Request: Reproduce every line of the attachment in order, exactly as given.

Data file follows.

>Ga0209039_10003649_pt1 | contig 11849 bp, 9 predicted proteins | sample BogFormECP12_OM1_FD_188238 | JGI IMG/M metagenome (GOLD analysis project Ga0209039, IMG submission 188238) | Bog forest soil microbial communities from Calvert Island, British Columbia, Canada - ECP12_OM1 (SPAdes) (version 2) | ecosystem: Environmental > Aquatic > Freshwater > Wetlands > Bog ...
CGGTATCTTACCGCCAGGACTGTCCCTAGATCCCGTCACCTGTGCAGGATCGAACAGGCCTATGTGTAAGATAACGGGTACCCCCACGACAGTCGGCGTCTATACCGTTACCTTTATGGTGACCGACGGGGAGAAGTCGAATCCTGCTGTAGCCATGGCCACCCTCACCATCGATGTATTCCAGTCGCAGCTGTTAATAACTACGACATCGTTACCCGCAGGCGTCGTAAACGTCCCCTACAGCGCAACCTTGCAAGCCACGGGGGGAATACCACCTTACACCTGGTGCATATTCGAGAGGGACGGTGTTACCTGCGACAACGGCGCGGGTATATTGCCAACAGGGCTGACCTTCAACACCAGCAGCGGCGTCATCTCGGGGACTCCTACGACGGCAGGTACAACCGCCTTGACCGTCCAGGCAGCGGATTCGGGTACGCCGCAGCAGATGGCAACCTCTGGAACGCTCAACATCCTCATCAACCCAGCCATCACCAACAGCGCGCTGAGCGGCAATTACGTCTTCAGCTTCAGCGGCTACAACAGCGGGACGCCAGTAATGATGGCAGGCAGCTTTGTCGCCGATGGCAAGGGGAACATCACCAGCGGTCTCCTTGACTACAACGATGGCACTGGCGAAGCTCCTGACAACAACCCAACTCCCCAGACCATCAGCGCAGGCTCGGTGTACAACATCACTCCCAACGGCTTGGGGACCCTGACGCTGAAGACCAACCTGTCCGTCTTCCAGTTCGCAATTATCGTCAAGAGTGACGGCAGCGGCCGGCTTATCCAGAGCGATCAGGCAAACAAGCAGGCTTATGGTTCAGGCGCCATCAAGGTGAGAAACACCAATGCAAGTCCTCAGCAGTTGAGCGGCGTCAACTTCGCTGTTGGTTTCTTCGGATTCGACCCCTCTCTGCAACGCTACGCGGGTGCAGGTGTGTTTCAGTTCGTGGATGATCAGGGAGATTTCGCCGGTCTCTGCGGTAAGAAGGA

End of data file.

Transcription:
>Ga0209039_10003649_pt1 | contig 11849 bp, 9 predicted proteins | sample BogFormECP12_OM1_FD_188238 | JGI IMG/M metagenome (GOLD analysis project Ga0209039, IMG submission 188238) | Bog forest soil microbial communities from Calvert Island, British Columbia, Canada - ECP12_OM1 (SPAdes) (version 2) | ecosystem: Environmental > Aquatic > Freshwater > Wetlands > Bog ...
CGGTATCTTACCGCCAGGACTGTCCCTAGATCCCGTCACCTGTGCAGGATCGAACAGGCCTATGTGTAAGATAACGGGTACCCCCACGACAGTCGGCGTCTATACCGTTACCTTTATGGTGACCGACGGGGAGAAGTCGAATCCTGCTGTAGCCATGGCCACCCTCACCATCGATGTATTCCAGTCGCAGCTGTTAATAACTACGACATCGTTACCCGCAGGCGTCGTAAACGTCCCCTACAGCGCAACCTTGCAAGCCACGGGGGGAATACCACCTTACACCTGGTGCATATTCGAGAGGGACGGTGTTACCTGCGACAACGGCGCGGGTATATTGCCAACAGGGCTGACCTTCAACACCAGCAGCGGCGTCATCTCGGGGACTCCTACGACGGCAGGTACAACCGCCTTGACCGTCCAGGCAGCGGATTCGGGTACGCCGCAGCAGATGGCAACCTCTGGAACGCTCAACATCCTCATCAACCCAGCCATCACCAACAGCGCGCTGAGCGGCAATTACGTCTTCAGCTTCAGCGGCTACAACAGCGGGACGCCAGTAATGATGGCAGGCAGCTTTGTCGCCGATGGCAAGGGGAACATCACCAGCGGTCTCCTTGACTACAACGATGGCACTGGCGAAGCTCCTGACAACAACCCAACTCCCCAGACCATCAGCGCAGGCTCGGTGTACAACATCACTCCCAACGGCTTGGGGACCCTGACGCTGAAGACCAACCTGTCCGTCTTCCAGTTCGCAATTATCGTCAAGAGTGACGGCAGCGGCCGGCTTATCCAGAGCGATCAGGCAAACAAGCAGGCTTATGGTTCAGGCGCCATCAAGGTGAGAAACACCAATGCAAGTCCTCAGCAGTTGAGCGGCGTCAACTTCGCTGTTGGTTTCTTCGGATTCGACCCCTCTCTGCAACGCTACGCGGGTGCAGGTGTGTTTCAGTTCGTGGATGATCAGGGAGATTTCGCCGGTCTCTGCGGTAAGAAGGA